Farewell Last Bastion of Justice

Barring anything significantly changing, Brett Kavanaugh will likely be confirmed to the United States Supreme Court, despite having lied under oath, despite having taken off the mask and shown himself to be a man possessed of a whiny and cruel temperament, and despite the numerous allegations of sexual assault.  Even if the democrats win every possible seat in the Senate next month, and even if there is a democratic majority in the House of Representatives come January, Brett Kavanaugh will not be impeached in 2019.  That said, let us for a moment look beyond the three-ring circus that this confirmation process has become and address something even more significant:  The U.S. Supreme Court itself.

In February 2017 I wrote a piece titled The Supreme Court – Our Best Hope which I began with

“Now that Congress has ‘fallen into line’ and is pandering to Trump’s every whim, licking his boots and kissing his posterior, there is one last bastion of justice remaining:  the United States Supreme Court.”

This was a time just before Neil Gorsuch’s confirmation, when I hoped that the three oldest Justices, Stephen Breyer, Ruth Bader Ginsburg, and Anthony Kennedy would be able to hold on and keep working for a few more years.  It was a time when I still believed Donald Trump would be gone from office within a year.  It was a time when there was still hope that our nation would be turned around before any lasting damage took place.  It was a time, apparently, when I was still wearing my rose-coloured glasses.

The intention of the framers of the U.S. Constitution was that the Supreme Court would be above partisan politics.  Surely, they realized that every man, even Supreme Court Justices would have their own set of beliefs, their own ideologies, but when they are sitting on the bench, they are expected to set aside their personal feelings and make decisions according to their interpretation of the Constitution based on the facts at hand.  It is an idealist philosophy, and hasn’t always been strictly followed, but by and large it has worked well.  This is how we saw Roe v Wade passed in 1973 with only two dissenting opinions:  Byron White and William Rehnquist.  The court deemed abortion a fundamental right under the United States Constitution, a ruling that has seen controversy since its birth, but that has not been successfully challenged, nor should it be.

This post is not specifically about Roe v Wade, but rather I use it as an example of how the Supreme Court is supposed to function.  A look at the justices in 1973:

Harry Blackmun – appointed in 1970 by Republican President Richard M. Nixon, became one of the more liberal justices on the court.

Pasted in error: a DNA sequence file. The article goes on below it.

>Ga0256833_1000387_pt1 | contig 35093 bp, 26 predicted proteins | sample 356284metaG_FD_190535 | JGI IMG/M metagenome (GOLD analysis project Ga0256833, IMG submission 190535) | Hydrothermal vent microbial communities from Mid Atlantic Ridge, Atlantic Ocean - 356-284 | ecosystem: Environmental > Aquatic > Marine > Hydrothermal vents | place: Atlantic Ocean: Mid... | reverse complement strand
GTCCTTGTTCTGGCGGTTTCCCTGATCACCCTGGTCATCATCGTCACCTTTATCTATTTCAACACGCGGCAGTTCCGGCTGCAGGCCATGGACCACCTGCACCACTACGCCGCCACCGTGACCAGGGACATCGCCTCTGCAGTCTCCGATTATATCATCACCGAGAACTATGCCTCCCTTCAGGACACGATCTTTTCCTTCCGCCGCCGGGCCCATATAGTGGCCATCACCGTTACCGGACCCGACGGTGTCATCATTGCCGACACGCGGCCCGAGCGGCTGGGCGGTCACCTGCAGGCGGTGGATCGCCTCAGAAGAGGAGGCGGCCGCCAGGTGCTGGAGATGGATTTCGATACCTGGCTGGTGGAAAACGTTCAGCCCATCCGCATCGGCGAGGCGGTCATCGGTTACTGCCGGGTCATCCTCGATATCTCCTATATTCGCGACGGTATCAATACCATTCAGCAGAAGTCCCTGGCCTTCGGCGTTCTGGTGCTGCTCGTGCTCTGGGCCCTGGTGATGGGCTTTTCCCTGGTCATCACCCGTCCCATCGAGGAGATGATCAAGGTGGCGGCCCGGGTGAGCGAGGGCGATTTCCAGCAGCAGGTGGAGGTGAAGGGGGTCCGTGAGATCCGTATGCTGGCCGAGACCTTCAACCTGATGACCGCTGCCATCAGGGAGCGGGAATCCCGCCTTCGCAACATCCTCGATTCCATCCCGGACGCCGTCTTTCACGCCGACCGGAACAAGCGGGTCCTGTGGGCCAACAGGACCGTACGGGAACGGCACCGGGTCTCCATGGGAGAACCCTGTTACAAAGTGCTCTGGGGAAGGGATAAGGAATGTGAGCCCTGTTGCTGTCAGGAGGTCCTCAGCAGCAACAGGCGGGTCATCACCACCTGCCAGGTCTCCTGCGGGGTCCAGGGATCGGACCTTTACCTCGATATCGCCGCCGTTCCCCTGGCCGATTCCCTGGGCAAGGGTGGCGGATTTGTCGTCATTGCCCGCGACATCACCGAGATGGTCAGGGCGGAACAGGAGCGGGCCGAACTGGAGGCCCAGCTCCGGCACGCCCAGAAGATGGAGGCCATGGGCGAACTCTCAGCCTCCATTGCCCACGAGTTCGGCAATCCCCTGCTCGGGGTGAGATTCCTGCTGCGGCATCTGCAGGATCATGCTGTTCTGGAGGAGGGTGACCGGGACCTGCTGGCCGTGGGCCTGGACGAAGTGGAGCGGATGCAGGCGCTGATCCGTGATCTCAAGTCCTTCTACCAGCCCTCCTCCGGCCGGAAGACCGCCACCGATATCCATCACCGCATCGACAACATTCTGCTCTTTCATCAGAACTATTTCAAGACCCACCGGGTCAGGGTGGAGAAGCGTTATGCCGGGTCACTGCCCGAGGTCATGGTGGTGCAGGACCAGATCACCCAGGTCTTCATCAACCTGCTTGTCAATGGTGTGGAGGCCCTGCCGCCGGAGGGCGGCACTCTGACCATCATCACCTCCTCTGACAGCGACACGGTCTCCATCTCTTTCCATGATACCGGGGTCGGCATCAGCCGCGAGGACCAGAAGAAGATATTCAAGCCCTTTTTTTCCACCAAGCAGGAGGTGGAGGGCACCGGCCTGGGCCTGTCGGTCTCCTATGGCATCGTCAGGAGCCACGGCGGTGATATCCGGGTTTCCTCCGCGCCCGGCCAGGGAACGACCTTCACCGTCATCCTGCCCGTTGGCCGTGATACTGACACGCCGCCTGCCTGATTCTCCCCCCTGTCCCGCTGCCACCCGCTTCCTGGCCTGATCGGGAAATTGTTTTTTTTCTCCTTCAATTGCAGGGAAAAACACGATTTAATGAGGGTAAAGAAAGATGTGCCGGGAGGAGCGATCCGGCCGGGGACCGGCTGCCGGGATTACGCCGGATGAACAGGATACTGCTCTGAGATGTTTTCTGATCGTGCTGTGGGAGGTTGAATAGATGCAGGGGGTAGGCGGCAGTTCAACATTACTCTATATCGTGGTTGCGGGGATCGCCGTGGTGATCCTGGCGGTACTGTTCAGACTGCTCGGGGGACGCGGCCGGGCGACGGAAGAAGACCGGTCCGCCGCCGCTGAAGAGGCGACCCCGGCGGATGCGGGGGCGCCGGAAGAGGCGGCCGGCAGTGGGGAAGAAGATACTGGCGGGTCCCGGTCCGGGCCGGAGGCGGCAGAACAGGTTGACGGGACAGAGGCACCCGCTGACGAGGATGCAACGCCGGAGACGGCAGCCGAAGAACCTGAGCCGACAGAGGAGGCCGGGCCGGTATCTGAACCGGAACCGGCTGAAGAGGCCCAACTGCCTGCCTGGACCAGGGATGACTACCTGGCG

William Brennan – appointed in 1956 by Republican President Dwight D. Eisenhower in a recess appointment, became known as the leader of the Court’s liberal wing.

Lewis Powell – appointed in 1971 by Richard M. Nixon, was a conservative, but known for compromise and often was the swing vote.

Thurgood Marshall – appointed in 1967 by Democratic President Lyndon B. Johnson, was the first African-American appointed to the Supreme Court.  Marshall was a former Civil Rights activist, and expectedly his views were liberal to the extreme.

Warren Burger – appointed in 1969 by Richard M. Nixon, Chief Justice Burger was a conservative, but voted as a liberal when he felt it was right.

William Douglas – appointed by Democratic President Franklin D. Roosevelt in 1939, Douglas was primarily a liberal and a strict literalist in terms of interpreting the First Amendment.

Potter Stewart – appointed by Dwight D. Eisenhower in 1958, was firmly a centrist, often a swing vote.

William Rehnquist – appointed in 1972 by Richard M. Nixon, was a strong conservative.

Byron White – appointed by Democratic President John F. Kennedy in 1962 was neither liberal nor conservative, but by his own admission was a fact-based justice.

Nixon, a republican, had appointed four of the nine justices on the court when Roe v Wade came up for consideration, and Eisenhower had appointed two.  It is worth noting that all nine justices were males. Six justices had been appointed by republican presidents, only three by democrats, and yet legalized abortion became the law of the land.  This is what is meant by a court that rises above partisanship.  This is how it is supposed to work.  This is how ‘justice’ happens, folks.  It does not happen when a president appoints justices solely because he expects them to vote according to his wishes every time!

The Supreme Court has most always been looked upon with respect and dignity.  Historically, it has been a place where a lay person feels they should whisper, so as not to waken the ghosts of the many great men who have passed through its halls.  Once Brett Kavanaugh is confirmed, that dignity will be gone, for he brings baggage that will soil the landscape, that will remove much of the honour that was brought by some of the greatest judges the nation has known:

  • John Marshall, Chief Justice 1801-1835
  • Earl Warren, Chief Justice 1953-1969
  • Louis Brandeis, Associate Justice 1916-1939
  • William Brennan, Associate Justice 1956-1990
  • Oliver Wendell Holmes, Associate Justice 1902-1932
  • John Marshall Harlan, Associate Justice 1877-1911
  • Hugo Black, Associate Justice 1937-1971

And many other fine men and women.  The dignity, the non-partisan justice of the court will be another bastion of our democratic process gone.  When Senator Jeff Flake commented the other day that there is no value in reaching across the aisle to work toward compromise solutions, we knew Congress was no longer accountable to We The People.  If Brett Kavanaugh is allowed to take his place on the Supreme Court, then the court will no longer belong to We The People either.  Both Congress and the Court will have become a tool of the madman in the Oval Office.

You will find Fareed Zakaria’s column in The Washington Post to be of interest on this same topic.

56 thoughts on “Farewell Last Bastion of Justice

  1. There is something weird happening in the world. ‘Wrong’ is now ‘Right’ and ‘rights’ of everyday people are now ‘wrong’ and to be put down. Is it just me, or have we just ended up in a tops turvy world (or Matrix of evil) that has turned off our voice and actions. I genuinely see this, not just in the US, but everywhere. It is as though everything we thought valuable (honesty, peace, health, environmental awareness, diversity, equality…) has just hit the bottom of the dirt pile and threatens to be buried forever. 😩